The class that I poorly photographed was his Downton Abbey High Tea Class.In addition to not planning my photo shoot, I should also mention that I showed up late and the class was well on its way by the time I finally arrived. I am a disaster. CC was mid way through making scones when I arrived. As he cooked and demonstrated the proper technique for each dish we sipped delicious teas, some of which he’d shipped in from Boston. After the scones were safely tucked in the oven he made pastry crisps and lemon curd. So delicious! My favorite desserts are alway citrus-based, so I was a huge fan of this portion of the tea.Whenever I take a cooking class I always feel like I am being shown the secret to a magic trick. Despite working in the food industry a lot of it is still a mysterious to me and I love when it is revealed. Photographing food and creating it are two vastly different things. We had more tea as the scones, pastry crisps and lemon curd cooked. Like a circus plate spinner CC added more dishes to the mix, salmon triple layered sandwiches and a cake. Whew! I was exhausted and I wasn’t even cooking anything, just sipping my tea and making the occasional comment. At this point the smells of the pastries and lemon curd were filling the kitchen. It was unbearable, like when your mother is making cookies but there are still 5 more minutes in the oven, plus cool down time. Finally we were able to have the pastries and more tea. The lemon curd, as I said was my favorite, but it was all very good. Next came the sandwiches, which I didn’t get a photo of, just take my word they were amazing.The last course was the cake, which was of course perfect. Even the Queen approved! And I imagine she is a stickler for good tea and scones.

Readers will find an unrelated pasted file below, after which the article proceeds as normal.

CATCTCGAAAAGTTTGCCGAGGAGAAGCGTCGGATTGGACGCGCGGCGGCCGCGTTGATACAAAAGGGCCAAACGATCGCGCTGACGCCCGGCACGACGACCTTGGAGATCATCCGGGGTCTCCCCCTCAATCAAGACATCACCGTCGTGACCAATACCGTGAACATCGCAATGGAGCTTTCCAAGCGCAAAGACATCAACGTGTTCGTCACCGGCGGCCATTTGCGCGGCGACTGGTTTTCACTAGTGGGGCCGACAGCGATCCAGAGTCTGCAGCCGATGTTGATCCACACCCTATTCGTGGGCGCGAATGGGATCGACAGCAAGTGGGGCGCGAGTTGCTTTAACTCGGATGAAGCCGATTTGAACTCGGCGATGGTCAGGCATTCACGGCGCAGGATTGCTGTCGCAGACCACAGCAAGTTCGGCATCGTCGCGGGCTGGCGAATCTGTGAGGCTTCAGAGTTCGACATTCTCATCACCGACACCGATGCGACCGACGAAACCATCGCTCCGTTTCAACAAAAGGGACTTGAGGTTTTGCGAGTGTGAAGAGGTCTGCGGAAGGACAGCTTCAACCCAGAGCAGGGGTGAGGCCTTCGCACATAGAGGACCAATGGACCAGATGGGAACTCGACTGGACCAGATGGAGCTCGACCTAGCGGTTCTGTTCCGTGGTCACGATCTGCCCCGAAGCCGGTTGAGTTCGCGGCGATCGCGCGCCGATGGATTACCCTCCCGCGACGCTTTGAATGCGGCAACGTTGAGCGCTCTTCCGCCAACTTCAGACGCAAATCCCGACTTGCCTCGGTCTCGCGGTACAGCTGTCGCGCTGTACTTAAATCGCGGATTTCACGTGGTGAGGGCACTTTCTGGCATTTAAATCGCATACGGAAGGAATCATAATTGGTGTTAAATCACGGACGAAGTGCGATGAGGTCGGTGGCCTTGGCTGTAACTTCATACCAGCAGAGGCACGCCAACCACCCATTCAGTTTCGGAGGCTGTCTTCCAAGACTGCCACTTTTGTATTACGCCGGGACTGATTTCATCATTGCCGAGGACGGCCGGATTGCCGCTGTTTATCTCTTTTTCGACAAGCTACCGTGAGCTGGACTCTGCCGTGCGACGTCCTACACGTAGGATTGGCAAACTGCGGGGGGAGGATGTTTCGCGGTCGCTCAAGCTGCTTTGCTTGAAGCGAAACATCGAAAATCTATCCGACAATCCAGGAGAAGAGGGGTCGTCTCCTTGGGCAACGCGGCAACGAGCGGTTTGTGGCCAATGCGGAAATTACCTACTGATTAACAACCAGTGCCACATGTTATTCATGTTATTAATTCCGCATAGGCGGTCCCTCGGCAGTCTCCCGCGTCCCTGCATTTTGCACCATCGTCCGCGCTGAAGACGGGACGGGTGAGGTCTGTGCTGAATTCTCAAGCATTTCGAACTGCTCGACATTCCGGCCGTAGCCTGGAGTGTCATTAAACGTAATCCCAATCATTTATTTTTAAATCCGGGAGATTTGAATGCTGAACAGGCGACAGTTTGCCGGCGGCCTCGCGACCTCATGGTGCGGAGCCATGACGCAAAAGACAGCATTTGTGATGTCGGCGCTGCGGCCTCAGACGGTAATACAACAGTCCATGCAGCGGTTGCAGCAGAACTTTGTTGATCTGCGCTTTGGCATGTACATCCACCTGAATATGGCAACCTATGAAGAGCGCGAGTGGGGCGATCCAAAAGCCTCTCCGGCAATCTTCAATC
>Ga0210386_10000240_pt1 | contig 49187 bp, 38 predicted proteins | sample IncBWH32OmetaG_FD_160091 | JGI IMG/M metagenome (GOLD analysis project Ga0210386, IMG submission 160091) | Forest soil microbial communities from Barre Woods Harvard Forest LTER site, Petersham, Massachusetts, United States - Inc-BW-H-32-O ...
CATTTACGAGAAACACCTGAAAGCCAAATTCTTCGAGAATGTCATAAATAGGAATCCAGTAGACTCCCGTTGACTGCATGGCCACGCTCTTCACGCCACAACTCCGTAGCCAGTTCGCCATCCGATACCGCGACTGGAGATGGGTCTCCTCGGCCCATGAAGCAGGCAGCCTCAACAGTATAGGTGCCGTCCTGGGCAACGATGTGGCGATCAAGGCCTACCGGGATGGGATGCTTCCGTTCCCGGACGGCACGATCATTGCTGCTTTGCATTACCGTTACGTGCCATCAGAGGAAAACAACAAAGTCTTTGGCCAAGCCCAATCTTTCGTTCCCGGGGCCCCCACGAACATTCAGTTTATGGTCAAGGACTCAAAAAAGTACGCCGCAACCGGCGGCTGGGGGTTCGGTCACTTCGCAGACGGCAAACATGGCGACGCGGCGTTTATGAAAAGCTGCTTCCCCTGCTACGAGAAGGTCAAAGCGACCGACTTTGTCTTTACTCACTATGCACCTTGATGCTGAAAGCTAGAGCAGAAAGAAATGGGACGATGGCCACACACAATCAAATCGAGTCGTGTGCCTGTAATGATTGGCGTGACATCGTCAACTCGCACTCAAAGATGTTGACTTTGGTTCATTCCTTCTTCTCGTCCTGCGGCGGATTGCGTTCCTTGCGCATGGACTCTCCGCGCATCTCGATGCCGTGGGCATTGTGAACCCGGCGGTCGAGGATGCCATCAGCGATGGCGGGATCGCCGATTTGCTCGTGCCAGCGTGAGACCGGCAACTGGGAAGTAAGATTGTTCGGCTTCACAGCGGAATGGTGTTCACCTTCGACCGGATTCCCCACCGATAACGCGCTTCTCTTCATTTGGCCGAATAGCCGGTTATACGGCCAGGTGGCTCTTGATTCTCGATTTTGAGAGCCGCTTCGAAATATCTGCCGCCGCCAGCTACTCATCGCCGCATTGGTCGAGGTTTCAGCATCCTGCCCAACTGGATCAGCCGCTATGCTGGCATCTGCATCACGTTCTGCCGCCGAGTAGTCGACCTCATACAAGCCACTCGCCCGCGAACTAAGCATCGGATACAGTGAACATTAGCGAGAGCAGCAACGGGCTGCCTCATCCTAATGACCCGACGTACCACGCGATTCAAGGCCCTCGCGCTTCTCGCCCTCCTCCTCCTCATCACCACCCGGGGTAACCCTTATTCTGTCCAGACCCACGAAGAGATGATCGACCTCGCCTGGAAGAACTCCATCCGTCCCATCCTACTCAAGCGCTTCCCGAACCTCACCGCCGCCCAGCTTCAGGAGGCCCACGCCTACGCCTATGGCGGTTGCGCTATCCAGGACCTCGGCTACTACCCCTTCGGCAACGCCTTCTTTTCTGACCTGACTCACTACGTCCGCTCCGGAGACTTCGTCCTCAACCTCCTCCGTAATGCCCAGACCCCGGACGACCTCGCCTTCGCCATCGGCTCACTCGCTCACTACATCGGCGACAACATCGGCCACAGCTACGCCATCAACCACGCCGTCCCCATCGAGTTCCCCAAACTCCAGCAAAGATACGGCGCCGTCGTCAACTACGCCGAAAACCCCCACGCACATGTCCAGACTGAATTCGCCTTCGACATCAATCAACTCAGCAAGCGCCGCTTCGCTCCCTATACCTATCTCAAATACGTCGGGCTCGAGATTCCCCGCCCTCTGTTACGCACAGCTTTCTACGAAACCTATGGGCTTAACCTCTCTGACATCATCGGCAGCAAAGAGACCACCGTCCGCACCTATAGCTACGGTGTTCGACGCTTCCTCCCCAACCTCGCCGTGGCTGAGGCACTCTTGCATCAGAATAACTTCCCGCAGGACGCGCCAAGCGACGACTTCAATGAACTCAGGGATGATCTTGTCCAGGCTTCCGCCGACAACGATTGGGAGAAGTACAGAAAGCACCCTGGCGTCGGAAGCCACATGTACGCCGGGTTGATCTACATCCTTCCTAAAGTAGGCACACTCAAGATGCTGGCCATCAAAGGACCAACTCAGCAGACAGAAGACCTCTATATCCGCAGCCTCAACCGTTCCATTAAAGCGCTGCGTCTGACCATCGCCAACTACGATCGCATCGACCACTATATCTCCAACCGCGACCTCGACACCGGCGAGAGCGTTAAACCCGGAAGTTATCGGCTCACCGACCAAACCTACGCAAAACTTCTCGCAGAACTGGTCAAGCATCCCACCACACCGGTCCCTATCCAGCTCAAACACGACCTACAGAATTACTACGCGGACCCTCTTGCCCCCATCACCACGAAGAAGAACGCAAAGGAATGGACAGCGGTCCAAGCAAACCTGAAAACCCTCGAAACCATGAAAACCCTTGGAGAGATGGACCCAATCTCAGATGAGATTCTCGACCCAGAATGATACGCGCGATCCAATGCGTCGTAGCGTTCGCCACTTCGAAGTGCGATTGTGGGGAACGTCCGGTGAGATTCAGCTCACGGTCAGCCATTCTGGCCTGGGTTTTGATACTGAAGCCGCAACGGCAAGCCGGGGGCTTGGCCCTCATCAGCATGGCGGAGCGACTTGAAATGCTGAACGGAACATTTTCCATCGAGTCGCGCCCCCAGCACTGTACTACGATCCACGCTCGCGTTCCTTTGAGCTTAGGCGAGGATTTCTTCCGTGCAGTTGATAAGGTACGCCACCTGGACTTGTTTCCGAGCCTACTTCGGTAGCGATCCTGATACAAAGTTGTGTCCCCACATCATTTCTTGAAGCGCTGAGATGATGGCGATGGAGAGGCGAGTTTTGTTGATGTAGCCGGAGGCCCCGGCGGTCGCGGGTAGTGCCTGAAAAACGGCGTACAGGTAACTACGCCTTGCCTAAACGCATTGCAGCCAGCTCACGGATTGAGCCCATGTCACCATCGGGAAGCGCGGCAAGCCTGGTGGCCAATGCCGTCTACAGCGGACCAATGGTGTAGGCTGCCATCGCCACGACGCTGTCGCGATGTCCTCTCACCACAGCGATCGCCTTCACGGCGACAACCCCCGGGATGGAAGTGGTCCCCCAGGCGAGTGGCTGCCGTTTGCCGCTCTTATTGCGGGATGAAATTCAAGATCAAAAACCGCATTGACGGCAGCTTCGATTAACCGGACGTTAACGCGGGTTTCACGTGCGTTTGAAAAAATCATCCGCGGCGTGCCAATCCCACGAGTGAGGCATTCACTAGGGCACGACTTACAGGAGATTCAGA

Nothing is quite so idyllic as Sunday morning brunch. Just talking about it makes me feel like a Jane Austin heroine, but I’m pretty lazy on the weekends so it is rare for me to actually partake in the custom. Thankfully, on my last leg of Florence Restaurant Week I found myself at Imagine That Cafe & Bakery for brunch.